The Economy

Academia, and Other Assorted Nuts

College CFOs love their jobs, but apparently, many want to leave. Also: Kozlowski pays a hefty price, and FASB, IASB agree to try to agree.
John GoffSeptember 20, 2002

Disclaimer: While the entries in GW/BW are based on actual news items, some of the people, persons, and events in this article are fictional. Other stuff I just made up.

Please, no lawsuits.

1. College CFOs

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According to a recent survey of CFOs of four-year colleges and universities by Education Management Network, more than one-third of college finance chiefs are thinking of changing jobs. Of the 578 respondents, 35 percent are either looking for a new job now (17 percent) or plan to do so within a year (18 percent).

So why is this on the Good Week side of the ledger? Because the study also showed that vast majority of university finance chiefs really like their jobs. The average salary of all survey respondents was $127,484, with 24 percent earning between $150,000 and $250,000; 40 percent earn between $100,000 and $150,000; and 35 percent earn under $100,000. The average age of the survey group was 57. Nine out of ten of the respondents indicated they were “somewhat close” or “reasonably close” to paying off their student loans.

Incidentally, the pleasures of university life are not lost on private-sector finance chiefs. One recruitment expert says, post Enron, he’s observed an “increased number” of corporate CFOs moving to the non-profit world.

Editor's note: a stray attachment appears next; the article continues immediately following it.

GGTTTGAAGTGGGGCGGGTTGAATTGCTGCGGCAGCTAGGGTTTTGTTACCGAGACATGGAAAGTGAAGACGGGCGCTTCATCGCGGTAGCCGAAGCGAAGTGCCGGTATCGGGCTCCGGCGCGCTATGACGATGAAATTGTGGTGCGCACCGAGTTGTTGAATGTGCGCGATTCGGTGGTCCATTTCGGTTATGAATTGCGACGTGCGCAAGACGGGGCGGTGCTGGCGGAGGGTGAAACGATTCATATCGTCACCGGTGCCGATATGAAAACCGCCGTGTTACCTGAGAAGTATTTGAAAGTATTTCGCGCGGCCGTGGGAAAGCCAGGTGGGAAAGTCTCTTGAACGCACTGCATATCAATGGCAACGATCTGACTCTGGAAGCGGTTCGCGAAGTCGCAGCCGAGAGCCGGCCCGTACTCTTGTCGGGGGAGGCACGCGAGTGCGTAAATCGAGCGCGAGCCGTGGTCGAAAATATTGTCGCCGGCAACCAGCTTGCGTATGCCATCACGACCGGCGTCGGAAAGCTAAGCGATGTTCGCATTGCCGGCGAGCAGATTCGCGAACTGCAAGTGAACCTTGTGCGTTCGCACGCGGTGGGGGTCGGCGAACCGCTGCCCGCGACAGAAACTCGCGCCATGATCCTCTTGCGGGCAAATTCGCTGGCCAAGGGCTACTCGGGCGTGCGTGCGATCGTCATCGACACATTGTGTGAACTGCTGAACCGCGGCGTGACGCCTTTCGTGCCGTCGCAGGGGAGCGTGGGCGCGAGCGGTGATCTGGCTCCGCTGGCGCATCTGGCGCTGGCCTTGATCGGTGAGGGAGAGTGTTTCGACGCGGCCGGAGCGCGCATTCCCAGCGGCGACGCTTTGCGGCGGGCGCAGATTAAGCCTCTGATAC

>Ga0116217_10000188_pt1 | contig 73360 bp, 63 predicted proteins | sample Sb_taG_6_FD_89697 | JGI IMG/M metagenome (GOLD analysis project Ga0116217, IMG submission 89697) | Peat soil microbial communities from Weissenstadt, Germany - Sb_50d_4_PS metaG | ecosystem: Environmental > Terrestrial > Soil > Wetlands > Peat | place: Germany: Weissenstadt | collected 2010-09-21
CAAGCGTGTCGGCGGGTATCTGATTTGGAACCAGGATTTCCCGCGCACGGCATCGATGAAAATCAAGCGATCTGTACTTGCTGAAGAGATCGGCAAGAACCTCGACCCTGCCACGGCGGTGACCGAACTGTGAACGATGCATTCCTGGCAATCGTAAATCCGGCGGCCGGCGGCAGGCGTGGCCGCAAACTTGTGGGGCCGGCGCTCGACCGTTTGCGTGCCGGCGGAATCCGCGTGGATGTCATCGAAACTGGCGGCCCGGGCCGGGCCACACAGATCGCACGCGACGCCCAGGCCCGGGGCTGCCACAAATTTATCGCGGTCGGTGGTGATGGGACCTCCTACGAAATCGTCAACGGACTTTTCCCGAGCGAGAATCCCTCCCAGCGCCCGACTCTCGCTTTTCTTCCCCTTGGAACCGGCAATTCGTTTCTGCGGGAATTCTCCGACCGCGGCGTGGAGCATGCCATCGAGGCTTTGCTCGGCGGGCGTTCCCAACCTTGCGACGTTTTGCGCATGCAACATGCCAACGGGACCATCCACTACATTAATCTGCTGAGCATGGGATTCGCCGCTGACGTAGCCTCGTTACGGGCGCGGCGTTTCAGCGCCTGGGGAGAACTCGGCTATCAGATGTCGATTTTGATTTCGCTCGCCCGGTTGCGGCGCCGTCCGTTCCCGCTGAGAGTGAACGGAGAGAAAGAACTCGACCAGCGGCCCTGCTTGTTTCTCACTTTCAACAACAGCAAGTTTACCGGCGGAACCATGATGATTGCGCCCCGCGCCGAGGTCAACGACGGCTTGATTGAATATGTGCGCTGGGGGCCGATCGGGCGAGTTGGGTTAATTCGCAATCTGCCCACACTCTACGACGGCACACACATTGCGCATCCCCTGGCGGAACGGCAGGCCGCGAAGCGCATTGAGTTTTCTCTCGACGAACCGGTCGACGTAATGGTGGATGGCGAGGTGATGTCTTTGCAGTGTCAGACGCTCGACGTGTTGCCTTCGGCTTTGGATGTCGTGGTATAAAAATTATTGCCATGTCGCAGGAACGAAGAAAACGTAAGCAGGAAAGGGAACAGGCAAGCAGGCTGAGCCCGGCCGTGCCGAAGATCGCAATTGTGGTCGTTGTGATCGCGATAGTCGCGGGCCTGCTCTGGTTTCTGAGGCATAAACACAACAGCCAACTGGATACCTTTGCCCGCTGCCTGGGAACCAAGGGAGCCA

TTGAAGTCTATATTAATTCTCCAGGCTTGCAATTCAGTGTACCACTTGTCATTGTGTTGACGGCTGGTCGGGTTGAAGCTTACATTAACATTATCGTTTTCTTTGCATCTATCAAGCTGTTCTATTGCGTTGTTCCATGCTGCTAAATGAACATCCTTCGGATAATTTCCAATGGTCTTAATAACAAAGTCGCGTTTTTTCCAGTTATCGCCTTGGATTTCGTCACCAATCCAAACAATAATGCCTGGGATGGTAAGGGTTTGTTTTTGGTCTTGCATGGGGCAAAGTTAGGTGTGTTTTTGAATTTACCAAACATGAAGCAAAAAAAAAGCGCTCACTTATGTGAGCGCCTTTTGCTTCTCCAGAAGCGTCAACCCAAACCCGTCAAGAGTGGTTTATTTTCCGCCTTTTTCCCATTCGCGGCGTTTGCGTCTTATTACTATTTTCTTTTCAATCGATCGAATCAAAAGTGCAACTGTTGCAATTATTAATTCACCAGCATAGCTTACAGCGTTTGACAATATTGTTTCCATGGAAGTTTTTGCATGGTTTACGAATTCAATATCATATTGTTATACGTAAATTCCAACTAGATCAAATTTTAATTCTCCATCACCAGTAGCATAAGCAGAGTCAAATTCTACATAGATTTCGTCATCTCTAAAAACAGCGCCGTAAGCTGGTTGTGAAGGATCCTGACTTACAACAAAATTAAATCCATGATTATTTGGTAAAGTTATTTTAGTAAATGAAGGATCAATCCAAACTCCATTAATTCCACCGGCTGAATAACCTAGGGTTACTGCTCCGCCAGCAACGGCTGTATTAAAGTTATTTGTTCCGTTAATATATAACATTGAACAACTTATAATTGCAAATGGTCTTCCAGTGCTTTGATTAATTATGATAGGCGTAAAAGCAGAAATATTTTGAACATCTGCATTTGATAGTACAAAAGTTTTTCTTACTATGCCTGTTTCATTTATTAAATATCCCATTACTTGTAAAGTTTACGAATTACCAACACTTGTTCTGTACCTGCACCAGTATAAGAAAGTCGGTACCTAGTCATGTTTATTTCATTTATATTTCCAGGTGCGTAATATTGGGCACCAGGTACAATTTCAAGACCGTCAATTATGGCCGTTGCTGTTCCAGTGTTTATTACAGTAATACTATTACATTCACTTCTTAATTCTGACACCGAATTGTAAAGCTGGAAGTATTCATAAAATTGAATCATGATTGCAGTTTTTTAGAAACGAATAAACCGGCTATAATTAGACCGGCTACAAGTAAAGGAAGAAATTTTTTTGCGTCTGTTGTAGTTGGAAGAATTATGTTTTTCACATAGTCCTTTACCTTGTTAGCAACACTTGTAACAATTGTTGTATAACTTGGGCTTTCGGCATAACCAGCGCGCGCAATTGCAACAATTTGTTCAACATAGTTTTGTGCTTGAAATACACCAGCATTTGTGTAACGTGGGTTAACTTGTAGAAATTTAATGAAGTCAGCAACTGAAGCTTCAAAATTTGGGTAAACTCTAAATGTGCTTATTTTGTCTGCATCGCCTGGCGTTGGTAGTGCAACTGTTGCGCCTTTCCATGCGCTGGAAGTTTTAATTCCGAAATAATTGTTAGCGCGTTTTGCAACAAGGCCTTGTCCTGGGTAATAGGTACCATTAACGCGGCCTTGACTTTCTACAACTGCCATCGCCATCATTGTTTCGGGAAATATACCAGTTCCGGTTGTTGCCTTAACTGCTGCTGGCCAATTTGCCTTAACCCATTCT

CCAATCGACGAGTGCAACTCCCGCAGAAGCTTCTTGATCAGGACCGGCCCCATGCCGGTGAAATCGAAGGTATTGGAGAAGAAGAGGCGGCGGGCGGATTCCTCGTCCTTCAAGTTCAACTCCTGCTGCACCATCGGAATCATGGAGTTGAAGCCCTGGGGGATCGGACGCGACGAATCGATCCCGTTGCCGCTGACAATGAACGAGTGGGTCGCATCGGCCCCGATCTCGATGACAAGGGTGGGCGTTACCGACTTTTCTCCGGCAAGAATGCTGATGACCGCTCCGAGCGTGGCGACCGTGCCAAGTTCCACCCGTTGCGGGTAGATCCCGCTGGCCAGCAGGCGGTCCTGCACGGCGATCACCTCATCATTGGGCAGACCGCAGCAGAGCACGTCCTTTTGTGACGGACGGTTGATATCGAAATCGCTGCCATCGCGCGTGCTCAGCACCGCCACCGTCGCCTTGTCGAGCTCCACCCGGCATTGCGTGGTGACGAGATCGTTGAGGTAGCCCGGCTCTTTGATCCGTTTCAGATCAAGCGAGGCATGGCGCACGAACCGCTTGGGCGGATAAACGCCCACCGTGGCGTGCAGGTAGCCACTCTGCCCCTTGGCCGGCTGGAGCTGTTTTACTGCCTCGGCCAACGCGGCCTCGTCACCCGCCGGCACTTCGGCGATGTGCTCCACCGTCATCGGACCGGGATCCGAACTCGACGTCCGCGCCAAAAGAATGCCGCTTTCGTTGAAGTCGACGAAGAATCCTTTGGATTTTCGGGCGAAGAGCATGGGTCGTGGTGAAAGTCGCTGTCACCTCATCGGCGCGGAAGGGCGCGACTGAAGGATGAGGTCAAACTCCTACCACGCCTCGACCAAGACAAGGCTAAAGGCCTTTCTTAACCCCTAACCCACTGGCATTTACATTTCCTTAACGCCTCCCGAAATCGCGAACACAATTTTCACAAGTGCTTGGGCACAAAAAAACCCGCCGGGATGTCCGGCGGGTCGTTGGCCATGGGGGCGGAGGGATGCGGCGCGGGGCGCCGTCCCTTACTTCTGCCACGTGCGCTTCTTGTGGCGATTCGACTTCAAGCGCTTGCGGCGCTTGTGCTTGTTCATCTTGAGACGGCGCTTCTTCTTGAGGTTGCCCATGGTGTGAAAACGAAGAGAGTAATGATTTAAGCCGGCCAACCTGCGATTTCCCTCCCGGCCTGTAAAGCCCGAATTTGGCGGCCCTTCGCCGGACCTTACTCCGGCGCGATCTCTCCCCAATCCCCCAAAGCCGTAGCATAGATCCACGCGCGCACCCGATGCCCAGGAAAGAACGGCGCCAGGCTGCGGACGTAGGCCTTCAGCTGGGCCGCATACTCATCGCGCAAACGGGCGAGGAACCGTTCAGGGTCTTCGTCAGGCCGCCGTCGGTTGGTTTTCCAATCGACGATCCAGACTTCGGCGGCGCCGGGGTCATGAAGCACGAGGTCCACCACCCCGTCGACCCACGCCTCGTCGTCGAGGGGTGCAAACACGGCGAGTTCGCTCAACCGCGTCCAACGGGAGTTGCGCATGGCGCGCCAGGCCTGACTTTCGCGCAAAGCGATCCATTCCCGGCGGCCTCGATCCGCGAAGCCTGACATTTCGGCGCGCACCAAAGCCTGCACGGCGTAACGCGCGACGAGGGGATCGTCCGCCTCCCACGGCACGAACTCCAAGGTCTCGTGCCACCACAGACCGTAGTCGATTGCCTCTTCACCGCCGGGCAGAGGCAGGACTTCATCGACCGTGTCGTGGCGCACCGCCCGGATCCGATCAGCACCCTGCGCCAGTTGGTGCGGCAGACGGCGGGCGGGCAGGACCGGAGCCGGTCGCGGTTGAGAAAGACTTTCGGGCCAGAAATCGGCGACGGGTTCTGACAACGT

Those who do go back to school sometimes find themselves unprepared for the challenges of university administration, however. Says the executive placement specialist: “There’s much more sharing of information, a lot of committee deliberation, plus a fair number of sorority panty raids. You have to learn to delegate.”

2. Philip Oreste

Software maker BroadVision reported that Philip Oreste will replace Fran Barton as CFO. In case you’re keeping a journal: Oreste is the third CFO at BroadVision in 15 months.

Barton resigned to “pursue other interests” and will assist the company in a consulting role during the transition.

Oreste has more than 13 years of experience in finance and management, and has held executive positions at Intershop Inc. and Pacific Bell Internet.

An executive at BroadVision told GW/BW the company’s management hired Orestes because of his “wide range of finance skills and the lilting, almost lyrical quality of his name.”


1. Future Retirees

Future retirees will probably pay much more of their health care benefits — if not all — according to a study released this week by Watson Wyatt Worldwide.

Under plan provisions already adopted by many businesses, employers will pick up less than 10 percent of total retiree medical expenses by the year 2031, according to the study. Today, large employers typically pay more than 50 percent of total retiree medical expenses, the consulting firm estimates.

“The net result of skyrocketing medical costs and public policy has been to render retiree health benefits economically irrational,” says Sylvester J. Schieber, Ph.D., vice president and director of research at Watson Wyatt.”